I also invite you to plant local wildflowers and fall bulbs, to feed your local bees. Just think, you're helping shape 'wildflower honey' in your area! But please check with your local extension office to make sure you're not introducing an invasive species of flower to your region. Otherwise, you might do more harm than good!
Some seasons the honey will be a deep amber color. Sometimes the honey will turn purple, if the bees get into a blackberry farm. Honey can be a very light gold color, or in some cases can be almost clear and be tangy and sour. The beautiful thing about honey is how incredibly seasonal it is. You can quite literally taste the years go by or monitor how the years went if you were to look at it over time. My good friend David, whose mother is a beekeeper, remembers a single summer in which it was the best honey harvest of their lives in which the honey was especially perfect.

Please plant as many flowers as you can this year! And every year! All of these bees need food and so does your soul!

One more reason that I'm in love with honey is because it's a very old world way of eating. Ancient Egyptians were keeping bees and consuming honey, and the Aztecs have been keeping bees for a very long time as well. The wandering Jews of the tribes of Moses are promised "a land of milk and honey." You can find evidence of ancient apiaries in China, and even the indigenous peoples of Northern Americas got in on the party. You won't find cane sugar in traditional Russian or Lithuanian sweets, as honey reigns supreme. If you think about it, cane sugar as a concept is no older than a heartbeat in terms of how civilization came to be. So, really, let's look at going back to our roots in the culinary world and regain a taste for honey. It's fully sustainable, will be excellent for your health and for the environment in the long run, and is incredibly tasty!

Thanks so much for enduring this new format of posting. I'm trying to be conscious of my readers' experience and I hope you enjoyed learning, especially if you got this far. Happy cooking and happy eating!

Share this cake with a loved one. 

Sunday, March 24, 2019

Lime Meringue Pie



If you are a follower of my Instagram, you know how much I love pie. I've been having a lot of fun lately with decorative elements and putting twists on classics. Personally, when I want a pie, I want a classical taste that is familiar in taste but somewhat conceptual in design. Remember my Lucky Charms Pie? The point is that I love lemon meringue pie...but lemons weren't on sale at the grocery store for 6/$1, so guess who won that fight.

This isn't key lime pie because key limes are tiny and actually are a citrus hybrid with a spherical fruit that can be quite small. Really they're best for juicing and making pie out of, since they're quite tiny to eat or enjoy. They also have a specific flavor that translates into something a little more fragrant and sweet than the lime you might find from the grocery store. Most of our limes come from Mexico and South America, where they grow easily.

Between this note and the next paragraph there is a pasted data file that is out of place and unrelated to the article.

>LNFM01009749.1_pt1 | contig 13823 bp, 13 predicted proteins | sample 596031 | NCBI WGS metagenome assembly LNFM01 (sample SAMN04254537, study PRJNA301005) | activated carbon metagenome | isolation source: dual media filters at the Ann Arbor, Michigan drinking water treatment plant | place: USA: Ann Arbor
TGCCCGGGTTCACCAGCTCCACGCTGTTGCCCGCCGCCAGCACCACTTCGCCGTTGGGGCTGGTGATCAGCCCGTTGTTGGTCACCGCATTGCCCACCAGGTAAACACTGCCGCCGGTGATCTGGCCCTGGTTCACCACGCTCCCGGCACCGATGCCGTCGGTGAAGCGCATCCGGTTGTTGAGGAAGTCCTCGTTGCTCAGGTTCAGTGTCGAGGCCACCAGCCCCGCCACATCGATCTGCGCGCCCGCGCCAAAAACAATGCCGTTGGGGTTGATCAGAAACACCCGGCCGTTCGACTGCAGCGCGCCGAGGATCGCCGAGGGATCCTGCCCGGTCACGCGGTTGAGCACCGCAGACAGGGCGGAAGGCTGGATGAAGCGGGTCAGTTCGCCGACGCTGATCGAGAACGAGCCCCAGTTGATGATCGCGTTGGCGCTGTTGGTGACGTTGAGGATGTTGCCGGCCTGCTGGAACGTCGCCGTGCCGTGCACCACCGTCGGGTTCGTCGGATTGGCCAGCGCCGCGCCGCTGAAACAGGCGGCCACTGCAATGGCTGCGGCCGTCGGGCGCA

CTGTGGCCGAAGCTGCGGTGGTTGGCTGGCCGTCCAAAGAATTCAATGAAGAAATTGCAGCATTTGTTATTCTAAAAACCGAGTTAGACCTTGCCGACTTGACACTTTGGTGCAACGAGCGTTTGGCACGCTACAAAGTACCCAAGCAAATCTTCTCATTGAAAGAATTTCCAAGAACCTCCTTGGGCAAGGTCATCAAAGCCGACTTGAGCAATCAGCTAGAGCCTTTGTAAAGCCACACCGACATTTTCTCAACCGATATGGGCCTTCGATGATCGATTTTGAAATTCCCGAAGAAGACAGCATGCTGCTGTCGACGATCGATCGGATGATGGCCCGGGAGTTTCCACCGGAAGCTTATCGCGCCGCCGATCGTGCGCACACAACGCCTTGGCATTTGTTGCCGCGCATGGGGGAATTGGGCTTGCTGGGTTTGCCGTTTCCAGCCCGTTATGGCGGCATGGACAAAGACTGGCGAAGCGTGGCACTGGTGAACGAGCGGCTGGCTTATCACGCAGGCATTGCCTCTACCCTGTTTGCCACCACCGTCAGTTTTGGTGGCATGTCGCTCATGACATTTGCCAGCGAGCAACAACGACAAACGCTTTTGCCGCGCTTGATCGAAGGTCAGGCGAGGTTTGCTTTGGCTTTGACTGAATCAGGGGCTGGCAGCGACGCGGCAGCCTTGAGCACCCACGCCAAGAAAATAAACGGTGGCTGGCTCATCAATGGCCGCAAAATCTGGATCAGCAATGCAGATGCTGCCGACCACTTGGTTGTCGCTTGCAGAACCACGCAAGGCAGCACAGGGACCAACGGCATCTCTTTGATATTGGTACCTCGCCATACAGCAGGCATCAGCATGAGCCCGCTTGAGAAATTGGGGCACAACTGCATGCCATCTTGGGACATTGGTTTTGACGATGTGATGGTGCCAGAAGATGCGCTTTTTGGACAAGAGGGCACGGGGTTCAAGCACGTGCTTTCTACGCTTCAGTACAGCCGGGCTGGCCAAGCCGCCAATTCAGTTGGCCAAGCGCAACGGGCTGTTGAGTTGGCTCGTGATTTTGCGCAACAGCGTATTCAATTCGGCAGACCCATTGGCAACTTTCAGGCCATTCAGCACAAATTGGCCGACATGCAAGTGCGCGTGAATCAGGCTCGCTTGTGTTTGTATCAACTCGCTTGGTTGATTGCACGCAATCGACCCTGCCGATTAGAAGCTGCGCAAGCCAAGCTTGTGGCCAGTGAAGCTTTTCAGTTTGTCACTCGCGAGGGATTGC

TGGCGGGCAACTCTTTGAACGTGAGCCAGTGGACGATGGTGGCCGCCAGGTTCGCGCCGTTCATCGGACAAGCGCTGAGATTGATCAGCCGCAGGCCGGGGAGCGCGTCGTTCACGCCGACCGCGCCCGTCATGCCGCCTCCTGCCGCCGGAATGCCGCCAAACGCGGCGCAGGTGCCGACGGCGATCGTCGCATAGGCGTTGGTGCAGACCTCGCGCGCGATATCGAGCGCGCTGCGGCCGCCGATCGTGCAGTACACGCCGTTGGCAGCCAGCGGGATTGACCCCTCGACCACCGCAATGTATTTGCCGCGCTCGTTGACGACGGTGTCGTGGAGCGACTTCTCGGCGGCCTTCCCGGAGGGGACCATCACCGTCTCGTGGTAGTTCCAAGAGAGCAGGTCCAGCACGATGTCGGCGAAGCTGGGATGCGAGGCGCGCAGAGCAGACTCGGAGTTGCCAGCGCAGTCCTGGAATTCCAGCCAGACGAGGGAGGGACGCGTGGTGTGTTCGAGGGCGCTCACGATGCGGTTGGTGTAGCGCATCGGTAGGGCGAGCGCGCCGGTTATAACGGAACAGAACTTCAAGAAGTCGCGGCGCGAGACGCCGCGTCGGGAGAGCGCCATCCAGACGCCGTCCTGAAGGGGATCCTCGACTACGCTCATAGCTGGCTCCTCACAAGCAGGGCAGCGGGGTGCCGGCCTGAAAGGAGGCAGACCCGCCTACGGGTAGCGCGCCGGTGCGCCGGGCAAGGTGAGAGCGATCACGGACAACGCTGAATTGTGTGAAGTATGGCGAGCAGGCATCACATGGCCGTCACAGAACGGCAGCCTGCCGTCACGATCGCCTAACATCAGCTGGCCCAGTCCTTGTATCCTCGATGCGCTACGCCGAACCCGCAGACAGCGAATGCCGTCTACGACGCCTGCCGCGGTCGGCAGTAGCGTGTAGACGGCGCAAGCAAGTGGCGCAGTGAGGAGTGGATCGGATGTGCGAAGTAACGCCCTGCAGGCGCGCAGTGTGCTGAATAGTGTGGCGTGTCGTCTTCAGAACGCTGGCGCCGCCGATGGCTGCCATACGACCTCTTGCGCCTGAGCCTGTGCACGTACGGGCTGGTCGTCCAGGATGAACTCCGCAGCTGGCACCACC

In Pinoy cuisine, one thing can be said about the flavor profiles we seem to enjoy: put vinegar with everything. Pinoy people love vinegar and sour things, and I'm no exception to that rule. Sour things make your mouth pucker and water and they round out flavors that might otherwise be flat. One thing I learned in school that has sort of stuck with me in my career has been: if you taste something and it's tasty, but something is missing, 9 out of 10 the answer will be "acid." It could be a squeeze of lemon, a dash of vinegar, a little reduced wine or a smear of sour cream, but it is acid that elevates everything else and is a key component to delicious food. Learn to harness the power of sour!


Lime Meringue Pie
yields 1 9" pie

  • 6 oz flour
  • 1 oz walnut flour (or just fine-ground walnuts)
  • 1 oz powdered sugar
  • 4 oz vegan butter 
  • Ice water A/N
  • 8 egg yolks + 2 whole eggs
  • 1 c fresh-squeezed lime juice, strained (from about 5 or 6 fresh limes)
  • 1 3/4 c powdered sugar (sorry I don't know the oz, I always did by volume on this one!)
  • 2 tsp granulated sugar
  • 8 oz vegan butter 
  • Zest of 2 limes
  • 1 tsp vanilla paste
  • 4 egg whites
  • 7 oz granulated sugar
  • 1 pinch kosher salt
Sift the walnut flour into the 6 oz AP flour and pinch in the fat using your finger tips. Don't stop until it all comes together and the butter is about pea-sized. Sprinkle a little bit of water over it at a time and press gently until it all comes together. Chill in a disc in the freezer while you prepare the rest of your stuff. 

In a sauce pot, melt your 8 oz vegan butter in with your lime juice and powdered sugar over a medium-low flame. Meanwhile, whisk together your eggs and egg yolks with the granulated sugar until completely homogeneous. Set up a bowl lined with a fine mesh strainer for later. When your butter is melted completely, give that butter-lime mix a quick stir and splash in about 1/2 cup of the liquid into the eggs, and then whisk gently to warm it. This is called tempering, and is essential to do with any liquid/custard product that will contain egg. 

Scrape your egg mixture all into the pot and whisk gently, constantly, over a medium flame until thick. Do not let this mix boil under any circumstances! Remember, with curds, low and slow is the way to go. When the mixture is a gloriously thick and shiny consistency, quickly dump your curd into the bowl lined with the strainer, and strain out lumps that may have occurred. Once passed through, stir in your lime zest and vanilla paste. If you want to make this a little more green, it's 100% okay to add a drop of green food coloring. It's okay, but optional. Cover with plastic wrap, pressing the plastic film into the surface of the curd to prevent from getting a skin. Store in the fridge.